Synapse Wireless provides a tremendously flexible mesh networking solution that allows you to put a lot of your interpret-and-control intelligence at the outer edges of your network. SNAP devices accept your custom programs in the Python-based SNAPpy scripting language, so you can make decisions about outputs and messaging based on the device’s environment or on messages from its neighbors.

SNAPpy scripting provides a great deal of power and control with a relatively low learning curve, but that comes at a cost. The processor overhead involved in running a high-level language like Python and the restrictions that SNAPpy requires (such as 16-bit integers and no floating-point math) mean that there are some things that you just can’t do well with SNAPpy. SNAPpy has always provided a limited way around this with the built-in call() function, which allows you to invoke code written in C (or assembly) by passing in a string constant of the code to run. But even this had limitations: there was no persistence of data between calls, your code size was limited to 255 bytes, and accessing other SNAP functionality from your C code wasn’t an option.

Now, however, you can allocate space for persistent data, and your program size is limited only by the available flash space. Some of the integrated SNAP functionality is also available as function calls. And the new C support works seamlessly with your Python-based SNAPpy script, so you don’t need to write any more C code than is necessary for your application.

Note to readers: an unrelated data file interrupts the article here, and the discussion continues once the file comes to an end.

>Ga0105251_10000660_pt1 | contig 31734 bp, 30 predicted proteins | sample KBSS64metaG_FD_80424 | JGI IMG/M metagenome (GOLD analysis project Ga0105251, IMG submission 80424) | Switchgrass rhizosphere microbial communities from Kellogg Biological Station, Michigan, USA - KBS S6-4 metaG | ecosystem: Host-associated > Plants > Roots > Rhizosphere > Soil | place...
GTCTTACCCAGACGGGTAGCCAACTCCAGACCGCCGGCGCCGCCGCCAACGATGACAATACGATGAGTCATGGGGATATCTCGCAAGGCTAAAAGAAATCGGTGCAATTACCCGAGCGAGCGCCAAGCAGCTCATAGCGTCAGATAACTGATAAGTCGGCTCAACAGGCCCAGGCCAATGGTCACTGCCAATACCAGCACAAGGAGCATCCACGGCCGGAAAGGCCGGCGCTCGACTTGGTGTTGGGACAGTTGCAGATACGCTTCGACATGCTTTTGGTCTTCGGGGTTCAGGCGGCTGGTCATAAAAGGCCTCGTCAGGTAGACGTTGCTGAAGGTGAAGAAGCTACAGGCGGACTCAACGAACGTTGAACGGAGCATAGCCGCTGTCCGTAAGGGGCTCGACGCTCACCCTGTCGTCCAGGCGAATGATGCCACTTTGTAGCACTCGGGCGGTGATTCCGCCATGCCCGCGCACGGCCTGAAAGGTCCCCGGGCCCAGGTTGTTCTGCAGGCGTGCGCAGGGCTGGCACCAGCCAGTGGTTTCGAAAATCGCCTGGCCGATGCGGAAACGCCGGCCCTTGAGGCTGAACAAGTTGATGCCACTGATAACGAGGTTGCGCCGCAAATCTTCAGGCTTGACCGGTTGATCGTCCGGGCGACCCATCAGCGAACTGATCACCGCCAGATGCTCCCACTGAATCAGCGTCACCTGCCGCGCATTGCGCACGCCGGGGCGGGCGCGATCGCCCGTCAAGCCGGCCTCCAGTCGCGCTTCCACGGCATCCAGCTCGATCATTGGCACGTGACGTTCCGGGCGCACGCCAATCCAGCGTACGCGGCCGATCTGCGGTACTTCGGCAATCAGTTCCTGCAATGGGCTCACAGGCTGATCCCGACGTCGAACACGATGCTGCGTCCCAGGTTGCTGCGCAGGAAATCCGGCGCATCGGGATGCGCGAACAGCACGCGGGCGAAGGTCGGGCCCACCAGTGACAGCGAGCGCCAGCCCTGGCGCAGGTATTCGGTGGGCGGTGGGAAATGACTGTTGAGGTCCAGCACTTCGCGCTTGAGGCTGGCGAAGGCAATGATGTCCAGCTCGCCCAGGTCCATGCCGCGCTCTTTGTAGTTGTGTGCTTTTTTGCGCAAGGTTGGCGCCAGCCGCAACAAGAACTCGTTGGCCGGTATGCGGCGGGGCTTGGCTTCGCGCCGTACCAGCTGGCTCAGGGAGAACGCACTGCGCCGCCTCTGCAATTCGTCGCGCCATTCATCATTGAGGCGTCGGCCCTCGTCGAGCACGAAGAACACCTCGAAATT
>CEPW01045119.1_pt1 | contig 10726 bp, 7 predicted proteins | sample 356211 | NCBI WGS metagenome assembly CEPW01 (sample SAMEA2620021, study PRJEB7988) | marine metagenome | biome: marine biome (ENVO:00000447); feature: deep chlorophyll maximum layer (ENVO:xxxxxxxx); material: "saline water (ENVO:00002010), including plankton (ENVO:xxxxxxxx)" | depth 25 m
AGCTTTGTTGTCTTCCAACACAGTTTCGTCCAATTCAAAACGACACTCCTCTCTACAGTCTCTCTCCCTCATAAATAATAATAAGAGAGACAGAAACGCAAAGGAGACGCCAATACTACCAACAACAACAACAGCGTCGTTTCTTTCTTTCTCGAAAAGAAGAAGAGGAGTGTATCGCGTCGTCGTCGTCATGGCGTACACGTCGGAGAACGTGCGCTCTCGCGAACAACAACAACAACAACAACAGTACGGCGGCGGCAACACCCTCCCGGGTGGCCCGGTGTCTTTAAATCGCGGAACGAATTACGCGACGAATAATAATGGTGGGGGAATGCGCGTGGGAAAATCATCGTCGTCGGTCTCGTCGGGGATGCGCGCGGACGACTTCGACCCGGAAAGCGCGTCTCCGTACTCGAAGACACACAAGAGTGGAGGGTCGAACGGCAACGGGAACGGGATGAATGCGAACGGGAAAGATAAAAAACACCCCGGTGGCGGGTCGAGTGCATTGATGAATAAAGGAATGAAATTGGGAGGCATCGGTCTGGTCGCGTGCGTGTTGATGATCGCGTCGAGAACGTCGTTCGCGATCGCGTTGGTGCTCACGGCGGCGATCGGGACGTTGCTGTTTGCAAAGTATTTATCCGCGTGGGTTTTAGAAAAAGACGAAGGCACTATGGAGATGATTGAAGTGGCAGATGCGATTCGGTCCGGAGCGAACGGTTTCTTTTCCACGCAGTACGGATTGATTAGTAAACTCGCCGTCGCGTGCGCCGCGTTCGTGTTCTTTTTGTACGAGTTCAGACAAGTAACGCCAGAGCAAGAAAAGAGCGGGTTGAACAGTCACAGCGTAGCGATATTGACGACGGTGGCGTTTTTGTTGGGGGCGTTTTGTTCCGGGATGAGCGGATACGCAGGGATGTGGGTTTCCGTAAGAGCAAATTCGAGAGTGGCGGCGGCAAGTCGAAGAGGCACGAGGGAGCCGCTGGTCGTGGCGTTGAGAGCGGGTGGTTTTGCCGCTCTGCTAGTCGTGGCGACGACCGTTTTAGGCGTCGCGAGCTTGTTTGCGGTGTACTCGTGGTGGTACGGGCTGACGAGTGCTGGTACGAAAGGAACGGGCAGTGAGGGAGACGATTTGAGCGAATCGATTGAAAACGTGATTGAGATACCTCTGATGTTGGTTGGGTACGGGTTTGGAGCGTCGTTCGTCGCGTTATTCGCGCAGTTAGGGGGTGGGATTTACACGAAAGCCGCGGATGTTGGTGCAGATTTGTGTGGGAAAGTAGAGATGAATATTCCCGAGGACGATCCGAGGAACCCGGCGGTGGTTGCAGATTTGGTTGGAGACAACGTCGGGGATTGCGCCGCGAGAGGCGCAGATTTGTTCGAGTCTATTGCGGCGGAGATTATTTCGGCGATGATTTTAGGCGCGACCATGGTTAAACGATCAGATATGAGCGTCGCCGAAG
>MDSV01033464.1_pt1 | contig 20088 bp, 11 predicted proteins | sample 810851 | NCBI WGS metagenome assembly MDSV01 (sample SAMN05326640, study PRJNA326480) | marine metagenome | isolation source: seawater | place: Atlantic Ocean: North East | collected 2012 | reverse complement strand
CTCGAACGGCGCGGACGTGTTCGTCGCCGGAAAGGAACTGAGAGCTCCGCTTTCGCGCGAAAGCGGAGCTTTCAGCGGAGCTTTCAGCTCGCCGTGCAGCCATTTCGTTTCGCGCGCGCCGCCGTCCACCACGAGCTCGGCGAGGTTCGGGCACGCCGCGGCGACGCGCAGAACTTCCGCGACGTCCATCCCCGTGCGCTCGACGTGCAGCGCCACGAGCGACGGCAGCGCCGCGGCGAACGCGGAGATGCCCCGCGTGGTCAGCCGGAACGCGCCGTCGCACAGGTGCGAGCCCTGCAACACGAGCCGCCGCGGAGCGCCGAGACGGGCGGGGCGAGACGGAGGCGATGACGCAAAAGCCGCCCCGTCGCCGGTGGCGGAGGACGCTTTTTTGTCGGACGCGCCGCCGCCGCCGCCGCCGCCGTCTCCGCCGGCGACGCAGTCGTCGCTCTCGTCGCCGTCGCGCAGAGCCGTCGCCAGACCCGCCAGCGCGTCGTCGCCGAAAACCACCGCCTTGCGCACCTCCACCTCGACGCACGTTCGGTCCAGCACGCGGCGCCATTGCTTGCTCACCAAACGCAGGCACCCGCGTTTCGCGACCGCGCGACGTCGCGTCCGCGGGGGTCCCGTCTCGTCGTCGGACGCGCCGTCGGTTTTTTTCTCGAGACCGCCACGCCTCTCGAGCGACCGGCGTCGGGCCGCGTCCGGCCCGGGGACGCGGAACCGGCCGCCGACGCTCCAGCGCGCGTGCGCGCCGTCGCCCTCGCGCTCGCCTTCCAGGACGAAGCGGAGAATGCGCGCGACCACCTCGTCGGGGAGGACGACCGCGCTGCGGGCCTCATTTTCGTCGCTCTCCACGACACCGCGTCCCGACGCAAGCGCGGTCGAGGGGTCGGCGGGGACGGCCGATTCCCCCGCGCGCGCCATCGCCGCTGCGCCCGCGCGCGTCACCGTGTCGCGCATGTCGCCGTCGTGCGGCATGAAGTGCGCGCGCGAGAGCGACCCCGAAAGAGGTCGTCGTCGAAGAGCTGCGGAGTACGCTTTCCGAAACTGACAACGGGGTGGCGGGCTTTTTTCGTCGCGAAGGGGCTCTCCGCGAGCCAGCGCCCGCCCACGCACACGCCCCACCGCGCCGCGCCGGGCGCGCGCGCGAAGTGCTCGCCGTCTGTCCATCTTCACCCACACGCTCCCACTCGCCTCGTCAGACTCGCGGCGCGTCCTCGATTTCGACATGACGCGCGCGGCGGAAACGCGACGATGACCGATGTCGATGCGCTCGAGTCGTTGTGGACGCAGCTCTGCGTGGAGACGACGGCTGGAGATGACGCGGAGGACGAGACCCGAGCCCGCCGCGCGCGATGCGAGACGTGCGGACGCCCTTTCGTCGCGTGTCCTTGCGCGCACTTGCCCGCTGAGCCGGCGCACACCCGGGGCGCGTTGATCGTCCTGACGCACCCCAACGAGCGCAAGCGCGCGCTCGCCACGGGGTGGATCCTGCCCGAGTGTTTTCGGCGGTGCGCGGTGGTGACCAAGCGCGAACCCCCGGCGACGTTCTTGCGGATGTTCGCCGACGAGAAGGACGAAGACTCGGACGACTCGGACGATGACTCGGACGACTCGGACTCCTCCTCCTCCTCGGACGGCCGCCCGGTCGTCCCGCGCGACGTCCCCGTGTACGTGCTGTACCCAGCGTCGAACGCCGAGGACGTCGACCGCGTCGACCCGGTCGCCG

To take advantage of the new support for running C code, you have to work within a few simple restraints:

  • You must use SNAP 2.7 or later in an ATmega128RFA1-based SNAP device, such as an RF200, RF220, SM220, SN220, etc.

  • You must use version 6.x of the IAR Systems Embedded Workbench for AVR as your C compiler.

    • GCC or other compilers are not supported.
    • You can use the full version of IAR Embedded Workbench if you have a license to do so. This imposes no restrictions on the size of your compiled code and provides all the normal support one would expect from IAR Systems.
    • You can also use the “Kickstart” version of IAR Embedded Workbench. This feature-limited installation restricts the size of your compiled code to 4 kilobytes and imposes other restrictions, but it allows for commercial development without paying for a full license.
  • You must use the new SNAPbuild command-line tool to generate the .spy file. Portal does not have the ability to incorporate your C code into the file loaded into your device, though you can still use Portal to load the .spy file into your device, and you can invoke (properly wrapped) C functions in your code from Portal’s Node Info or Command Line panes.

Basic Workflow

Writing your SNAPpy scripts with C support should be fairly easy for anyone who has both SNAPpy and C experience. A few extra commands and function decorators in your SNAPpy script notify SNAPbuild that you are including C code. Add an API definition in either your SNAPpy script or your C code, and SNAPbuild does the rest for you. This is much easier than working with C code using the call() function, which required stack manipulation in order to access parameters.

  1. Write the parts of your script that are appropriate for SNAPpy scripting in the Python-based SNAPpy language. You can do this in Portal or the IDE of your choice.